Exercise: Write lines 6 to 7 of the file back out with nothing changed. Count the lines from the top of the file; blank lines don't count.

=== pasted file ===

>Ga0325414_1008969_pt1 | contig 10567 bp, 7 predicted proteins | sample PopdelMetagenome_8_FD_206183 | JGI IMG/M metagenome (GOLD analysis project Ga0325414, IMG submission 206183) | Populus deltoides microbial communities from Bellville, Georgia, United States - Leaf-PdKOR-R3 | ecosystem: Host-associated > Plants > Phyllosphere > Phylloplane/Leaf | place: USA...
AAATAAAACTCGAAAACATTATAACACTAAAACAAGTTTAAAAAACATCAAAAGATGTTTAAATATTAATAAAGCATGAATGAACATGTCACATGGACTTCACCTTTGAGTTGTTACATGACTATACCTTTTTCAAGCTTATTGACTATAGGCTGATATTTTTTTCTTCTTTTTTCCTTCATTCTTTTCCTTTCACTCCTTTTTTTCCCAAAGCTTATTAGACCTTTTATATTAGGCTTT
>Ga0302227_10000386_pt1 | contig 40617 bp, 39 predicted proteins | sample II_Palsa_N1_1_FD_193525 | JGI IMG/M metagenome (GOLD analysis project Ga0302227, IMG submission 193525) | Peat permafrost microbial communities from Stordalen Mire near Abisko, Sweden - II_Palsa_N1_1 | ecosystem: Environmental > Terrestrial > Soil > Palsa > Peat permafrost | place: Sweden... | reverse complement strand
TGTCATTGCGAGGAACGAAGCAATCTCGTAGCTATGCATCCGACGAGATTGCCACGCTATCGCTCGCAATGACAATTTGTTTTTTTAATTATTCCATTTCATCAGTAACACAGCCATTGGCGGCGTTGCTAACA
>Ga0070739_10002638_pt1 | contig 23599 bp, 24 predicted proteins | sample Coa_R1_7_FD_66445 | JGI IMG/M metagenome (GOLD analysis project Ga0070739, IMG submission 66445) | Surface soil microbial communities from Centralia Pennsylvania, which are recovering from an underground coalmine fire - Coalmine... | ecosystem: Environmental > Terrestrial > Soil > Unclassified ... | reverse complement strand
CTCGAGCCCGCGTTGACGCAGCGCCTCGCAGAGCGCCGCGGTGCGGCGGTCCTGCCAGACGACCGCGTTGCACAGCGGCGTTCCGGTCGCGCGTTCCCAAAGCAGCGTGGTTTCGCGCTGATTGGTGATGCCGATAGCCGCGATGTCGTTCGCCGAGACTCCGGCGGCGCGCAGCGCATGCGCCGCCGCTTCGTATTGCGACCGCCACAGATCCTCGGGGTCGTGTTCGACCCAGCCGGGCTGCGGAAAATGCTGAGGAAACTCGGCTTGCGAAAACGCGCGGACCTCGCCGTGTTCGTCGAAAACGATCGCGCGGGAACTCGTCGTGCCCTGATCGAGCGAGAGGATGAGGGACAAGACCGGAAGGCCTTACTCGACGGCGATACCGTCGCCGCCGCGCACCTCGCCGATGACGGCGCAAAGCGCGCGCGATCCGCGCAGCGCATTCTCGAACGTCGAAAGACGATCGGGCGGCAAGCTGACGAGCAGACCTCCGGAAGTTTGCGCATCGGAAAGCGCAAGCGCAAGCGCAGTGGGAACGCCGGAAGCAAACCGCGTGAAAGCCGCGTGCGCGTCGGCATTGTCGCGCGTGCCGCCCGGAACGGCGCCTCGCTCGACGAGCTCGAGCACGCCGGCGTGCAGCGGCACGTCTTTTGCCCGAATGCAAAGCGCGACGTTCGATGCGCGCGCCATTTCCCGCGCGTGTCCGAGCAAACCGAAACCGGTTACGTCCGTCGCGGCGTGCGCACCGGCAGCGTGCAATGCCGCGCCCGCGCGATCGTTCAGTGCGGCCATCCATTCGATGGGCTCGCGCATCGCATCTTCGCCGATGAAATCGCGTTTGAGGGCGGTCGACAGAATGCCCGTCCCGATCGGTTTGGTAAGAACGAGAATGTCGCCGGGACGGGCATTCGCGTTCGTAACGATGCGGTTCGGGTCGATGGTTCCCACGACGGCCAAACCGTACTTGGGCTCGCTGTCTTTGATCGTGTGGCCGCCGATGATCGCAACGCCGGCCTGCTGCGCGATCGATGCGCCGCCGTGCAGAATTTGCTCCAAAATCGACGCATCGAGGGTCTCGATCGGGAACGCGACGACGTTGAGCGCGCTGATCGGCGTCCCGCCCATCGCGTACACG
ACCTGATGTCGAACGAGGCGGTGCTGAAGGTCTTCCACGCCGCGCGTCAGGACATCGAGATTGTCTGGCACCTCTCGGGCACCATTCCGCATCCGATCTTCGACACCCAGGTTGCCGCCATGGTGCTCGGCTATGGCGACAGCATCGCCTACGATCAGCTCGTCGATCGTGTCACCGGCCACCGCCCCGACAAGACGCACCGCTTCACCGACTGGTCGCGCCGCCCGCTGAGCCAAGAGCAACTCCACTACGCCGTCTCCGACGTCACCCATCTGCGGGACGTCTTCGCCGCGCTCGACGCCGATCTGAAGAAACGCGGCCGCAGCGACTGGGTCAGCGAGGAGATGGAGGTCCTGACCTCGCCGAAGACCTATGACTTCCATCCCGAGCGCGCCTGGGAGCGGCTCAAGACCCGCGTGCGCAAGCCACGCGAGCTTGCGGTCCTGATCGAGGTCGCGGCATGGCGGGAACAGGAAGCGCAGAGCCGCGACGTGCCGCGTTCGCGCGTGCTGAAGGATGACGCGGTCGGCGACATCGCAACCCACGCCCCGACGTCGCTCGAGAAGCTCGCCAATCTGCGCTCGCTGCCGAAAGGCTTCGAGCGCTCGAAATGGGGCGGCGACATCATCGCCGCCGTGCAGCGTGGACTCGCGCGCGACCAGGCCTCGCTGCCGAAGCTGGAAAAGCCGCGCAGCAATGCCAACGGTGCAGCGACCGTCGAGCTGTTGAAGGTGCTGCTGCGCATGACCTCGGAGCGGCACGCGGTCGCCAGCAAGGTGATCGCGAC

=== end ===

CTCGAGCCCGCGTTGACGCAGCGCCTCGCAGAGCGCCGCGGTGCGGCGGTCCTGCCAGACGACCGCGTTGCACAGCGGCGTTCCGGTCGCGCGTTCCCAAAGCAGCGTGGTTTCGCGCTGATTGGTGATGCCGATAGCCGCGATGTCGTTCGCCGAGACTCCGGCGGCGCGCAGCGCATGCGCCGCCGCTTCGTATTGCGACCGCCACAGATCCTCGGGGTCGTGTTCGACCCAGCCGGGCTGCGGAAAATGCTGAGGAAACTCGGCTTGCGAAAACGCGCGGACCTCGCCGTGTTCGTCGAAAACGATCGCGCGGGAACTCGTCGTGCCCTGATCGAGCGAGAGGATGAGGGACAAGACCGGAAGGCCTTACTCGACGGCGATACCGTCGCCGCCGCGCACCTCGCCGATGACGGCGCAAAGCGCGCGCGATCCGCGCAGCGCATTCTCGAACGTCGAAAGACGATCGGGCGGCAAGCTGACGAGCAGACCTCCGGAAGTTTGCGCATCGGAAAGCGCAAGCGCAAGCGCAGTGGGAACGCCGGAAGCAAACCGCGTGAAAGCCGCGTGCGCGTCGGCATTGTCGCGCGTGCCGCCCGGAACGGCGCCTCGCTCGACGAGCTCGAGCACGCCGGCGTGCAGCGGCACGTCTTTTGCCCGAATGCAAAGCGCGACGTTCGATGCGCGCGCCATTTCCCGCGCGTGTCCGAGCAAACCGAAACCGGTTACGTCCGTCGCGGCGTGCGCACCGGCAGCGTGCAATGCCGCGCCCGCGCGATCGTTCAGTGCGGCCATCCATTCGATGGGCTCGCGCATCGCATCTTCGCCGATGAAATCGCGTTTGAGGGCGGTCGACAGAATGCCCGTCCCGATCGGTTTGGTAAGAACGAGAATGTCGCCGGGACGGGCATTCGCGTTCGTAACGATGCGGTTCGGGTCGATGGTTCCCACGACGGCCAAACCGTACTTGGGCTCGCTGTCTTTGATCGTGTGGCCGCCGATGATCGCAACGCCGGCCTGCTGCGCGATCGATGCGCCGCCGTGCAGAATTTGCTCCAAAATCGACGCATCGAGGGTCTCGATCGGGAACGCGACGACGTTGAGCGCGCTGATCGGCGTCCCGCCCATCGCGTACACG
ACCTGATGTCGAACGAGGCGGTGCTGAAGGTCTTCCACGCCGCGCGTCAGGACATCGAGATTGTCTGGCACCTCTCGGGCACCATTCCGCATCCGATCTTCGACACCCAGGTTGCCGCCATGGTGCTCGGCTATGGCGACAGCATCGCCTACGATCAGCTCGTCGATCGTGTCACCGGCCACCGCCCCGACAAGACGCACCGCTTCACCGACTGGTCGCGCCGCCCGCTGAGCCAAGAGCAACTCCACTACGCCGTCTCCGACGTCACCCATCTGCGGGACGTCTTCGCCGCGCTCGACGCCGATCTGAAGAAACGCGGCCGCAGCGACTGGGTCAGCGAGGAGATGGAGGTCCTGACCTCGCCGAAGACCTATGACTTCCATCCCGAGCGCGCCTGGGAGCGGCTCAAGACCCGCGTGCGCAAGCCACGCGAGCTTGCGGTCCTGATCGAGGTCGCGGCATGGCGGGAACAGGAAGCGCAGAGCCGCGACGTGCCGCGTTCGCGCGTGCTGAAGGATGACGCGGTCGGCGACATCGCAACCCACGCCCCGACGTCGCTCGAGAAGCTCGCCAATCTGCGCTCGCTGCCGAAAGGCTTCGAGCGCTCGAAATGGGGCGGCGACATCATCGCCGCCGTGCAGCGTGGACTCGCGCGCGACCAGGCCTCGCTGCCGAAGCTGGAAAAGCCGCGCAGCAATGCCAACGGTGCAGCGACCGTCGAGCTGTTGAAGGTGCTGCTGCGCATGACCTCGGAGCGGCACGCGGTCGCCAGCAAGGTGATCGCGAC